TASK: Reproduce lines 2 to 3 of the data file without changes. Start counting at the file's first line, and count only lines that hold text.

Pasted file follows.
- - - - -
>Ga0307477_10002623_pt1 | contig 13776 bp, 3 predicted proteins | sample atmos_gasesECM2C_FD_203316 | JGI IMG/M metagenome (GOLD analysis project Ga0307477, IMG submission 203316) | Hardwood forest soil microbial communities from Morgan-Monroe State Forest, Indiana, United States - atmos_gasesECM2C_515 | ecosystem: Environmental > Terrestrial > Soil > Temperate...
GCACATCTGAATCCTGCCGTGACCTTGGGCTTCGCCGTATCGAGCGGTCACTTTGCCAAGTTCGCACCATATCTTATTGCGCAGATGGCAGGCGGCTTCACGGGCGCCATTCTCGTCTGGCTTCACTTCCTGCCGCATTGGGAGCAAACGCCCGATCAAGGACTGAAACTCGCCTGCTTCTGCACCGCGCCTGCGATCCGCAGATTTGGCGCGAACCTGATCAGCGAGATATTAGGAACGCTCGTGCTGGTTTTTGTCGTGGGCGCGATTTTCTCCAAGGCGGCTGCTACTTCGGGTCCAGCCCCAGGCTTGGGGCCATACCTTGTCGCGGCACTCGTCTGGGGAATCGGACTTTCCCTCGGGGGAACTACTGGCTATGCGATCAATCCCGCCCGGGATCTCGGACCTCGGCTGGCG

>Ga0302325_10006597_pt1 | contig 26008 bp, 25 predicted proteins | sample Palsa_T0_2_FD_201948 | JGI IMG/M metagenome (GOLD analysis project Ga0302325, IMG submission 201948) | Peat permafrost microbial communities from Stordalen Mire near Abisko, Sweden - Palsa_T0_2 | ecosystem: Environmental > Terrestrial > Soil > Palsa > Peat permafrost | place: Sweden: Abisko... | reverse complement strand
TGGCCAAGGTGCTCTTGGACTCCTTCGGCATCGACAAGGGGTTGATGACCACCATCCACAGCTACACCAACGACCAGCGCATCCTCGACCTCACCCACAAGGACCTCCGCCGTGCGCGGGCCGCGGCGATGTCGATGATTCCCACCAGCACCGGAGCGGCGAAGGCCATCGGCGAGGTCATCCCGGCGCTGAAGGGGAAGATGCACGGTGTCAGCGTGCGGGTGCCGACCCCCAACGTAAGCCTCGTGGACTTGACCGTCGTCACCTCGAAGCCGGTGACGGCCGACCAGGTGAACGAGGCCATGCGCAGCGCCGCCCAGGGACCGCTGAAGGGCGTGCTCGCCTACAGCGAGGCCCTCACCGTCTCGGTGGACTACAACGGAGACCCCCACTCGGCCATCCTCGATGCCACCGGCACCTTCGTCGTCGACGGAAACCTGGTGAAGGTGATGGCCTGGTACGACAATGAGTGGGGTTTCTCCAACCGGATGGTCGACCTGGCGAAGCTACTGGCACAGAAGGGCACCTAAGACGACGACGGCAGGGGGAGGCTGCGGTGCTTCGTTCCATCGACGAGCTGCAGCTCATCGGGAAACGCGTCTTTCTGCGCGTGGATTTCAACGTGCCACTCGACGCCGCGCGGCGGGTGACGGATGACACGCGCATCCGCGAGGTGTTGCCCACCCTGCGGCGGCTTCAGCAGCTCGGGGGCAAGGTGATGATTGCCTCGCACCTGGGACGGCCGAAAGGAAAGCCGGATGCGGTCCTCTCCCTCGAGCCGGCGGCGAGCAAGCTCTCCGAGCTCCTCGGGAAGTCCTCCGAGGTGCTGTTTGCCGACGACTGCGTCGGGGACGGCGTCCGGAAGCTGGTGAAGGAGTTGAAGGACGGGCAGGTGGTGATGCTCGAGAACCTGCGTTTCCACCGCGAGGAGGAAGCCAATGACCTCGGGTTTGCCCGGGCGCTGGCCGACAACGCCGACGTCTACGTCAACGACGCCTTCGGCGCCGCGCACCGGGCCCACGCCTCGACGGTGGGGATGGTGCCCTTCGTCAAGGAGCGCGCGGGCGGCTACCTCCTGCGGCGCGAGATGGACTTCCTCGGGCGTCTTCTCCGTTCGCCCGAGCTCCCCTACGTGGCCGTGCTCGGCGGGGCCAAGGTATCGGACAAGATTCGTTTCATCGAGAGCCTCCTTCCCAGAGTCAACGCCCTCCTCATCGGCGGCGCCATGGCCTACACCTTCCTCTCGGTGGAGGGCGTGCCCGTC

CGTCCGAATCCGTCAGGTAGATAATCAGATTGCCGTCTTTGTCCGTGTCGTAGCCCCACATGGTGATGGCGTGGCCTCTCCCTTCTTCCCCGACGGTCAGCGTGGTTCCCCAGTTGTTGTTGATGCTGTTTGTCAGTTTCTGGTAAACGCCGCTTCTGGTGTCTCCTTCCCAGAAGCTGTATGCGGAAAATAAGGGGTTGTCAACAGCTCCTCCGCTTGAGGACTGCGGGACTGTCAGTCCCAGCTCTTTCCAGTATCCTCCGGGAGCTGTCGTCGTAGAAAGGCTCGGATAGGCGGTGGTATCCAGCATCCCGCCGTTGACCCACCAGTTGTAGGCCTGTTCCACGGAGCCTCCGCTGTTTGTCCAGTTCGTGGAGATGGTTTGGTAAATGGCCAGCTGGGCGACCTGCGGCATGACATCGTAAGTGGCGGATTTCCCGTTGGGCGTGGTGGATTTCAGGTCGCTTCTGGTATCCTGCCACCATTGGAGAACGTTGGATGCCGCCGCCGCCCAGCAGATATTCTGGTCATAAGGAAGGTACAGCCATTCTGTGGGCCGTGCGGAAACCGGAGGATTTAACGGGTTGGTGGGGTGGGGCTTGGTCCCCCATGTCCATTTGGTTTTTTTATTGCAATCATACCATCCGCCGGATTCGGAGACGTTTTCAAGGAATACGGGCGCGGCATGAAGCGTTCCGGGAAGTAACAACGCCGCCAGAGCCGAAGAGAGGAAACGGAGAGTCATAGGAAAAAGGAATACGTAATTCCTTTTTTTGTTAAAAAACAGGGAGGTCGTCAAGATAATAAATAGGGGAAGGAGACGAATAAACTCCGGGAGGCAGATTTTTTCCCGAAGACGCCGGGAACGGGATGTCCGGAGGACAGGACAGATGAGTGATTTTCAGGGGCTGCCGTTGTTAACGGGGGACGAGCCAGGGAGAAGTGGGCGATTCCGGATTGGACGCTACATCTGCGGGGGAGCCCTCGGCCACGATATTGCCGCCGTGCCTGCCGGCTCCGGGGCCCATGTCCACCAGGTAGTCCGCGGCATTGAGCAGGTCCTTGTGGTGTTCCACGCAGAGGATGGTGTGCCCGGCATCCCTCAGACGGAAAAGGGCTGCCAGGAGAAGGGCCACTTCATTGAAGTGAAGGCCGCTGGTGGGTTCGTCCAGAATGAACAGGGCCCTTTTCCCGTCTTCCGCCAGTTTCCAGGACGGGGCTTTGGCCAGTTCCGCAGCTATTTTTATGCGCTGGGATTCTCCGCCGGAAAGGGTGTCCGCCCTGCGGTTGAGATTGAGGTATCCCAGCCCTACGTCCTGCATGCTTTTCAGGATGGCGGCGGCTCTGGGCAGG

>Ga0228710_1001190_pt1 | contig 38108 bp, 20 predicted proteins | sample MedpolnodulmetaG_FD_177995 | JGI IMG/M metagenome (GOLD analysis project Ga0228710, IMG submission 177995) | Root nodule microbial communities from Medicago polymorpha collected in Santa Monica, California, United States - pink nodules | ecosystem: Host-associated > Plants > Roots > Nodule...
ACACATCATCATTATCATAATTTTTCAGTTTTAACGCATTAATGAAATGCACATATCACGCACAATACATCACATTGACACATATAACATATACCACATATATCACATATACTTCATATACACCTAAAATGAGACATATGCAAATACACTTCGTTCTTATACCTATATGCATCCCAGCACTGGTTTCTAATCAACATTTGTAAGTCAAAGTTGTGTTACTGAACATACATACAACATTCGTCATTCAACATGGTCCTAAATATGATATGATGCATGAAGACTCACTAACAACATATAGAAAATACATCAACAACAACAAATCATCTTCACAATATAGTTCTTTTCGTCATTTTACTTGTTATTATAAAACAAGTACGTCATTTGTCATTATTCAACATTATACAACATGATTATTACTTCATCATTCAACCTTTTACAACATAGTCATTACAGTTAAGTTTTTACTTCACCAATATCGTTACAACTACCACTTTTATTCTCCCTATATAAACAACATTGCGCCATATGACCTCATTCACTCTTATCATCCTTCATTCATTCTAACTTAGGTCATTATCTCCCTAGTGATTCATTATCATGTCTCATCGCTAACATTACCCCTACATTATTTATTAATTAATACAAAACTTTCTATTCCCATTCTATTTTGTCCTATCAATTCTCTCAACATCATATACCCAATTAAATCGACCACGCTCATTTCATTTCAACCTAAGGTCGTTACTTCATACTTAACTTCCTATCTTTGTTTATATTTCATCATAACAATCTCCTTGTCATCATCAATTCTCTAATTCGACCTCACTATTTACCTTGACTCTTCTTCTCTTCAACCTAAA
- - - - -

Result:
GCACATCTGAATCCTGCCGTGACCTTGGGCTTCGCCGTATCGAGCGGTCACTTTGCCAAGTTCGCACCATATCTTATTGCGCAGATGGCAGGCGGCTTCACGGGCGCCATTCTCGTCTGGCTTCACTTCCTGCCGCATTGGGAGCAAACGCCCGATCAAGGACTGAAACTCGCCTGCTTCTGCACCGCGCCTGCGATCCGCAGATTTGGCGCGAACCTGATCAGCGAGATATTAGGAACGCTCGTGCTGGTTTTTGTCGTGGGCGCGATTTTCTCCAAGGCGGCTGCTACTTCGGGTCCAGCCCCAGGCTTGGGGCCATACCTTGTCGCGGCACTCGTCTGGGGAATCGGACTTTCCCTCGGGGGAACTACTGGCTATGCGATCAATCCCGCCCGGGATCTCGGACCTCGGCTGGCG

>Ga0302325_10006597_pt1 | contig 26008 bp, 25 predicted proteins | sample Palsa_T0_2_FD_201948 | JGI IMG/M metagenome (GOLD analysis project Ga0302325, IMG submission 201948) | Peat permafrost microbial communities from Stordalen Mire near Abisko, Sweden - Palsa_T0_2 | ecosystem: Environmental > Terrestrial > Soil > Palsa > Peat permafrost | place: Sweden: Abisko... | reverse complement strand